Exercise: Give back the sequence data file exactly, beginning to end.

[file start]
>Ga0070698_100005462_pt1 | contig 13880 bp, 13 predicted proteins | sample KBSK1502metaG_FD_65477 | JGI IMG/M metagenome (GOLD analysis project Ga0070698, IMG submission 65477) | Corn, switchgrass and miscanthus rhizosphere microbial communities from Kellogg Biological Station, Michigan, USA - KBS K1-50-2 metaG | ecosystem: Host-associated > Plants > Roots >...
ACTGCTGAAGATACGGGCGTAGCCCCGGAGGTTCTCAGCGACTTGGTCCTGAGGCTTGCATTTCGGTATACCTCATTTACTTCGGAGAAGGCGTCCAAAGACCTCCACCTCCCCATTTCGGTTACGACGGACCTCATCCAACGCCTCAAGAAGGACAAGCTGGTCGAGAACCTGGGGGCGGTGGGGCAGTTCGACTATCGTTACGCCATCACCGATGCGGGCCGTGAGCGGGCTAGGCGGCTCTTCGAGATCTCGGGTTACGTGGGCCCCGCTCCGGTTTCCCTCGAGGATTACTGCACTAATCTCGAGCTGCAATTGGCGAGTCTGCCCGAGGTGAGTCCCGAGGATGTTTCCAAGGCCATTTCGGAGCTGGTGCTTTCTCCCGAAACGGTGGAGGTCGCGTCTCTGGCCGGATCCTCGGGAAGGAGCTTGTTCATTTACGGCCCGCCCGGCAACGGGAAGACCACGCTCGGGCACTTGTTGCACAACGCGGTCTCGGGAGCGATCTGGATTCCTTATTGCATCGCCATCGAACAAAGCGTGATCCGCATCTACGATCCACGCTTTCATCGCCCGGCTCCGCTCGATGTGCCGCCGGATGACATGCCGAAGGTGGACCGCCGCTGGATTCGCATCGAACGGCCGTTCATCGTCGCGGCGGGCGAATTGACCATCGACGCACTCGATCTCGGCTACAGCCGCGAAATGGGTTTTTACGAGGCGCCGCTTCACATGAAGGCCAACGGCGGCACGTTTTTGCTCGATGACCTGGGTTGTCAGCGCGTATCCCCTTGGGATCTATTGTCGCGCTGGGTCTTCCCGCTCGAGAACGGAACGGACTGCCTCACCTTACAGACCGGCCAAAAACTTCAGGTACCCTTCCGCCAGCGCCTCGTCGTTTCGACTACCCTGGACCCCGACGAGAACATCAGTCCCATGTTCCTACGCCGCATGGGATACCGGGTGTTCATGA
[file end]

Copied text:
>Ga0070698_100005462_pt1 | contig 13880 bp, 13 predicted proteins | sample KBSK1502metaG_FD_65477 | JGI IMG/M metagenome (GOLD analysis project Ga0070698, IMG submission 65477) | Corn, switchgrass and miscanthus rhizosphere microbial communities from Kellogg Biological Station, Michigan, USA - KBS K1-50-2 metaG | ecosystem: Host-associated > Plants > Roots >...
ACTGCTGAAGATACGGGCGTAGCCCCGGAGGTTCTCAGCGACTTGGTCCTGAGGCTTGCATTTCGGTATACCTCATTTACTTCGGAGAAGGCGTCCAAAGACCTCCACCTCCCCATTTCGGTTACGACGGACCTCATCCAACGCCTCAAGAAGGACAAGCTGGTCGAGAACCTGGGGGCGGTGGGGCAGTTCGACTATCGTTACGCCATCACCGATGCGGGCCGTGAGCGGGCTAGGCGGCTCTTCGAGATCTCGGGTTACGTGGGCCCCGCTCCGGTTTCCCTCGAGGATTACTGCACTAATCTCGAGCTGCAATTGGCGAGTCTGCCCGAGGTGAGTCCCGAGGATGTTTCCAAGGCCATTTCGGAGCTGGTGCTTTCTCCCGAAACGGTGGAGGTCGCGTCTCTGGCCGGATCCTCGGGAAGGAGCTTGTTCATTTACGGCCCGCCCGGCAACGGGAAGACCACGCTCGGGCACTTGTTGCACAACGCGGTCTCGGGAGCGATCTGGATTCCTTATTGCATCGCCATCGAACAAAGCGTGATCCGCATCTACGATCCACGCTTTCATCGCCCGGCTCCGCTCGATGTGCCGCCGGATGACATGCCGAAGGTGGACCGCCGCTGGATTCGCATCGAACGGCCGTTCATCGTCGCGGCGGGCGAATTGACCATCGACGCACTCGATCTCGGCTACAGCCGCGAAATGGGTTTTTACGAGGCGCCGCTTCACATGAAGGCCAACGGCGGCACGTTTTTGCTCGATGACCTGGGTTGTCAGCGCGTATCCCCTTGGGATCTATTGTCGCGCTGGGTCTTCCCGCTCGAGAACGGAACGGACTGCCTCACCTTACAGACCGGCCAAAAACTTCAGGTACCCTTCCGCCAGCGCCTCGTCGTTTCGACTACCCTGGACCCCGACGAGAACATCAGTCCCATGTTCCTACGCCGCATGGGATACCGGGTGTTCATGA